oust

verb
\ ˈau̇st How to pronounce oust (audio) \
ousted; ousting; ousts

Definition of oust

transitive verb

1a : to remove from or dispossess of property or position by legal action, by force, or by the compulsion of necessity The rebels ousted the dictator from power.
b : to take away (something, such as a right or authority) : bar, remove The states do not like attempts by Congress to oust their jurisdiction.
2 : to take the place of : supplant must be careful that quantity does not oust quality— R. V. Williams

Choose the Right Synonym for oust

eject, expel, oust, evict mean to drive or force out. eject carries an especially strong implication of throwing or thrusting out from within as a physical action. ejected an obnoxious patron from the bar expel stresses a thrusting out or driving away especially permanently which need not be physical. a student expelled from college oust implies removal or dispossession by power of the law or by force or compulsion. police ousted the squatters evict chiefly applies to turning out of house and home. evicted for nonpayment of rent

Examples of oust in a Sentence

The rebels ousted the dictator from power. Large national banks are ousting local banks in many communities.
Recent Examples on the Web Rajapaksa attempted to oust Mahinda as prime minister. Hafeel Farisz, Washington Post, 13 July 2022 But a unilateral move by Spirit management to fly alone would likely result in lawsuits from shareholders and a movement to oust both CEO Ted Christie and the board of directors. David Lyons, Sun Sentinel, 13 July 2022 In 2019, a book by an anonymous administration official recounted that senior White House officials believed that Mr. Pence would go along with invoking the amendment to oust Mr. Trump. New York Times, 10 June 2022 Los Angeles District Attorney George Gascon is making a plea to supporters to fight back against a recall attempt to oust him from office as his opponents edge closer to bringing the matter before voters. Fox News, 1 July 2022 In a no-confidence vote this month, 41 percent of his Conservative colleagues voted to oust him, and the party chair has quit. Karla Adam, Washington Post, 28 June 2022 Even so, Pompeo, who was at the State Department that day, does not believe Trump's involvement warranted attempts to oust him from office using the 25th Amendment. Sean Conlon, CBS News, 24 June 2022 Trump’s attempts to oust them for refusing to side with his push to overturn the 2020 election. Joe Walsh, Forbes, 22 June 2022 Compounding all this is dissatisfaction with the ruling Conservative Party and Prime Minister Boris Johnson, who has been beset by scandals and survived a vote to oust him earlier this month by an uncomfortably slim margin. Patrick Smith, NBC News, 21 June 2022 See More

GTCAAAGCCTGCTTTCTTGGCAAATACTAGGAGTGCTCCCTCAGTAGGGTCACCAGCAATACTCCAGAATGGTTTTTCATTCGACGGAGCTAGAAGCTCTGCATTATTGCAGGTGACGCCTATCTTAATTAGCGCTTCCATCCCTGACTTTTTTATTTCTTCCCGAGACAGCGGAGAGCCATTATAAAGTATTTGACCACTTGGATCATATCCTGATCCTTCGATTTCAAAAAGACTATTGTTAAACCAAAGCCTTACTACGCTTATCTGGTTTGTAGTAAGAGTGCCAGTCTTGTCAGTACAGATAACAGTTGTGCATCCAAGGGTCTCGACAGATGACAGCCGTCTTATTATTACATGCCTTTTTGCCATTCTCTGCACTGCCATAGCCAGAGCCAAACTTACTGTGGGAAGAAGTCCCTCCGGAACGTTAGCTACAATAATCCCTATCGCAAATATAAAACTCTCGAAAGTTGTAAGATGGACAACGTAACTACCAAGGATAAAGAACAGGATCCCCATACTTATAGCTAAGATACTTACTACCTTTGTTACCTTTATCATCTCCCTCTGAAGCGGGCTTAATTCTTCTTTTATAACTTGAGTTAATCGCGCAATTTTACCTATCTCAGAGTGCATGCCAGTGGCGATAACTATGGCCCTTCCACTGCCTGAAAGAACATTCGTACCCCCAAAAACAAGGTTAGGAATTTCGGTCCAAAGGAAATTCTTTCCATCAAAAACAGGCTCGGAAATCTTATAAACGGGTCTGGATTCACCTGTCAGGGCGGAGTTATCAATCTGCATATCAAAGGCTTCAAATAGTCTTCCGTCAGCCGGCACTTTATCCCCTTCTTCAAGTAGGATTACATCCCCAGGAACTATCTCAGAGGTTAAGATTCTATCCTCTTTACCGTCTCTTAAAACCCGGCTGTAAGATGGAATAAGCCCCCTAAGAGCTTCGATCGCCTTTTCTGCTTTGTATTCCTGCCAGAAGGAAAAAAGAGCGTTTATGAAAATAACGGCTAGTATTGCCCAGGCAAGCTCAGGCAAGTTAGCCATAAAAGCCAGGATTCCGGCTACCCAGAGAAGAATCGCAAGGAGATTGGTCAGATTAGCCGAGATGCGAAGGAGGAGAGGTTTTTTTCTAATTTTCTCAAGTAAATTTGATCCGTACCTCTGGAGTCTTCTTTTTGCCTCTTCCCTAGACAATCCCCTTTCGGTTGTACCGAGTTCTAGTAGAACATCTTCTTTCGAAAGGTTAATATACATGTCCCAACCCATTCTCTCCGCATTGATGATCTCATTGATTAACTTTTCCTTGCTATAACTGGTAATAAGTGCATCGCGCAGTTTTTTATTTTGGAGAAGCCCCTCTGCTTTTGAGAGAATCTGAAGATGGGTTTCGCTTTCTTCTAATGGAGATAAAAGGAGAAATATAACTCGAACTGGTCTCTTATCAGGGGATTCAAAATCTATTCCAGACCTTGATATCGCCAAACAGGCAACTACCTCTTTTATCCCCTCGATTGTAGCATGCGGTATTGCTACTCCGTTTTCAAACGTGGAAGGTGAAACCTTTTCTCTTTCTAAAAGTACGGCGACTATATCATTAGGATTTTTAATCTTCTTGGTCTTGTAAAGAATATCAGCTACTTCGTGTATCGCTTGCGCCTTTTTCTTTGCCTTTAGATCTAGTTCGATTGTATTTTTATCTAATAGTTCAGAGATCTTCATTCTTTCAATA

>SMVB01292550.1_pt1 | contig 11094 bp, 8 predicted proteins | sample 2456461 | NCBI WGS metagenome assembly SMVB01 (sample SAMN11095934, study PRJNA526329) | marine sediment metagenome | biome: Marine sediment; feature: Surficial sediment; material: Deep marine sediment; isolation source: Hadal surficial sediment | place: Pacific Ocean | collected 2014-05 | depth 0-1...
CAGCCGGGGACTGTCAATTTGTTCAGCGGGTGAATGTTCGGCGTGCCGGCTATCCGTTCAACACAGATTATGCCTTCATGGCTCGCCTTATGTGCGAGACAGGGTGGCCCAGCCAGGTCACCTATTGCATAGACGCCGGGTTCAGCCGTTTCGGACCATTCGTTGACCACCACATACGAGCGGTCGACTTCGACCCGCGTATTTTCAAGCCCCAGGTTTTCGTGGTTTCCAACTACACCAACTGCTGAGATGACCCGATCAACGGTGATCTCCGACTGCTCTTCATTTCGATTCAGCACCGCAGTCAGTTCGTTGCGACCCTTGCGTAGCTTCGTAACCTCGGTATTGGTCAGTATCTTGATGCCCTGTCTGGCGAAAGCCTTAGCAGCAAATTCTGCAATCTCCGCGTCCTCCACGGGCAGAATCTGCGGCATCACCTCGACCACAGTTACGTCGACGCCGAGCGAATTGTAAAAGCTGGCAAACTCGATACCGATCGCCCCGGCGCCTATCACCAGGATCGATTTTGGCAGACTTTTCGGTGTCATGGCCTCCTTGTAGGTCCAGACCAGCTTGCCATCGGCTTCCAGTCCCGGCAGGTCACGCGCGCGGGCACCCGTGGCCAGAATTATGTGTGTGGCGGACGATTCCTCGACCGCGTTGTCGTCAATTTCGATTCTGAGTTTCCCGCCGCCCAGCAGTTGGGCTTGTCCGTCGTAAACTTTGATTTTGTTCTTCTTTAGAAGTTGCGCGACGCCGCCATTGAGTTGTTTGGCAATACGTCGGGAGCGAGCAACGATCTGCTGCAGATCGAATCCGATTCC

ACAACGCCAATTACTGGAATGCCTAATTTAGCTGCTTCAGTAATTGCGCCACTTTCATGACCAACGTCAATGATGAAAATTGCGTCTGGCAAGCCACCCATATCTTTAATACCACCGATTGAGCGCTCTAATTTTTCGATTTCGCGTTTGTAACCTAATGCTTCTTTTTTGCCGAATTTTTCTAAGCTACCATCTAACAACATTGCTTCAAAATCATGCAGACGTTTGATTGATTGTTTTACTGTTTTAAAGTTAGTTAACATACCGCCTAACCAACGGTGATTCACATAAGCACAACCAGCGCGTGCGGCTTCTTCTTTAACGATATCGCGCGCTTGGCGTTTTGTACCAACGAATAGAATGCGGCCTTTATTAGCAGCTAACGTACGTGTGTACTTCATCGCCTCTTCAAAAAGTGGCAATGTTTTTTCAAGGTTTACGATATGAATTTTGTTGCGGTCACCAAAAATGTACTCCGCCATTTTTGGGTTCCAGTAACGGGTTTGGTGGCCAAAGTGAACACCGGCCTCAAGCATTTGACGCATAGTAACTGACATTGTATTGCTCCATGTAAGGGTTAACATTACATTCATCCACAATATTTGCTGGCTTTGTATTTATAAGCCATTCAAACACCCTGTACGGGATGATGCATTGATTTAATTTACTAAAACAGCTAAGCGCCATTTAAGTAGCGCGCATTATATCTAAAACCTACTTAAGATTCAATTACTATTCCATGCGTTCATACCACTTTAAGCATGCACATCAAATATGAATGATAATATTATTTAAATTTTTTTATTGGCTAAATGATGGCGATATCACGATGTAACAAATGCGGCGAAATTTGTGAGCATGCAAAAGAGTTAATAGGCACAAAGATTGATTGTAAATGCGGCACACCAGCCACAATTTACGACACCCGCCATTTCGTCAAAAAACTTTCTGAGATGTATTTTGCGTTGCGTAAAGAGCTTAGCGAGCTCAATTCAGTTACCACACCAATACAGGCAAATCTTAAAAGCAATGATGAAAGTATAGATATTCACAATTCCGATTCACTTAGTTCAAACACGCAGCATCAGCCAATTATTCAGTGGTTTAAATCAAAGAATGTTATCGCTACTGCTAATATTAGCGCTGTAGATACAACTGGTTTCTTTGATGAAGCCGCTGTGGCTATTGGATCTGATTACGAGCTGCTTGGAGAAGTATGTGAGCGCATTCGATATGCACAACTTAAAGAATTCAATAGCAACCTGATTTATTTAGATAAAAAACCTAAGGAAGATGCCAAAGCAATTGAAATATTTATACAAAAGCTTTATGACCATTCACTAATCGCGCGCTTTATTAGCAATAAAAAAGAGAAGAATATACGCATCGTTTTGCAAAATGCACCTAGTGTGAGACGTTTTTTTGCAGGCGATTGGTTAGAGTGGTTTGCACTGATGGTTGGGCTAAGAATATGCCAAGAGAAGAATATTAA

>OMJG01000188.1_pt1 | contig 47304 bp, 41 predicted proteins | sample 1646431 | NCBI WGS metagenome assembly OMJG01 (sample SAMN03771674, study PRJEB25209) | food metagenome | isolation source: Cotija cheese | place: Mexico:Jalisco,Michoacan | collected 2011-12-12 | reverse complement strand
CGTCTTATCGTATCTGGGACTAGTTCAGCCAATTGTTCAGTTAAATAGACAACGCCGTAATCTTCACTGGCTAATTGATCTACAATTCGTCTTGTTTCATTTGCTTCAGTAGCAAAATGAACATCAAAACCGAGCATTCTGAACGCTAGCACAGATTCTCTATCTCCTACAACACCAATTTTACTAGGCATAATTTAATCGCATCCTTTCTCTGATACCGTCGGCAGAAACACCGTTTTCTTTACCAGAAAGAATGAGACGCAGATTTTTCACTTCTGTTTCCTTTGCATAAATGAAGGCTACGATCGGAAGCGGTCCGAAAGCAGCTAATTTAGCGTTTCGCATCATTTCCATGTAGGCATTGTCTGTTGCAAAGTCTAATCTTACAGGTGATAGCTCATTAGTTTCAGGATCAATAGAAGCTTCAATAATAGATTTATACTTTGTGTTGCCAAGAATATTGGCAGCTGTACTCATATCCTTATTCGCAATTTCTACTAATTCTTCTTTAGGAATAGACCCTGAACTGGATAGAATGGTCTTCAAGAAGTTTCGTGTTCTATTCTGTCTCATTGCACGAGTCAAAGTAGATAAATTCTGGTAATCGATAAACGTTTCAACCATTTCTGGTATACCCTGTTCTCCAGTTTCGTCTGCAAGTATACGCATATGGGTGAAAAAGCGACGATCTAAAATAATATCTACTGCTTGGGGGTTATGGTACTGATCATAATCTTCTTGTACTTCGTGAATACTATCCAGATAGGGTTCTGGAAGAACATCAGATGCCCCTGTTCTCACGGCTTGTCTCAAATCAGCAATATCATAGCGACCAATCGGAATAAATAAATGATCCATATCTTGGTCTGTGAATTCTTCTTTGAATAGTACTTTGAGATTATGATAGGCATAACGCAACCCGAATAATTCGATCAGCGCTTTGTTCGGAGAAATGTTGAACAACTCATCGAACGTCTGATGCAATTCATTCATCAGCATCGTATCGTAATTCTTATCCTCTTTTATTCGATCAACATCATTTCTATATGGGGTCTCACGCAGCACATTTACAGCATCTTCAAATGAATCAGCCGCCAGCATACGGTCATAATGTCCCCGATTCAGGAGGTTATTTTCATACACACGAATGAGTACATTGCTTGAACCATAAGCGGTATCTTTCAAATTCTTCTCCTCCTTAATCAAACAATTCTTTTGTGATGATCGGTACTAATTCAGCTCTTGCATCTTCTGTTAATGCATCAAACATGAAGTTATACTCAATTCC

These example sentences are selected automatically from various online news sources to reflect current usage of the word 'oust.' Views expressed in the examples do not represent the opinion of Merriam-Webster or its editors. Send us feedback.

First Known Use of oust

15th century, in the meaning defined at sense 1a

History and Etymology for oust

Middle English, from Anglo-French oster, ouster to take off, remove, oust, from Late Latin obstare to ward off, from Latin, to stand in the way, from ob- in the way + stare to stand — more at ob-, stand

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Time Traveler for oust

Time Traveler

The first known use of oust was in the 15th century

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Statistics for oust

Last Updated

19 Jul 2022

Cite this Entry

“Oust.” Merriam-Webster.com Dictionary, Merriam-Webster, https://www.merriam-webster.com/dictionary/oust. Accessed 18 Aug. 2022.

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More Definitions for oust

oust

verb
\ ˈau̇st How to pronounce oust (audio) \
ousted; ousting

Kids Definition of oust

: to force or drive out (as from office or from possession of something)

More from Merriam-Webster on oust

Nglish: Translation of oust for Spanish Speakers

Britannica English: Translation of oust for Arabic Speakers

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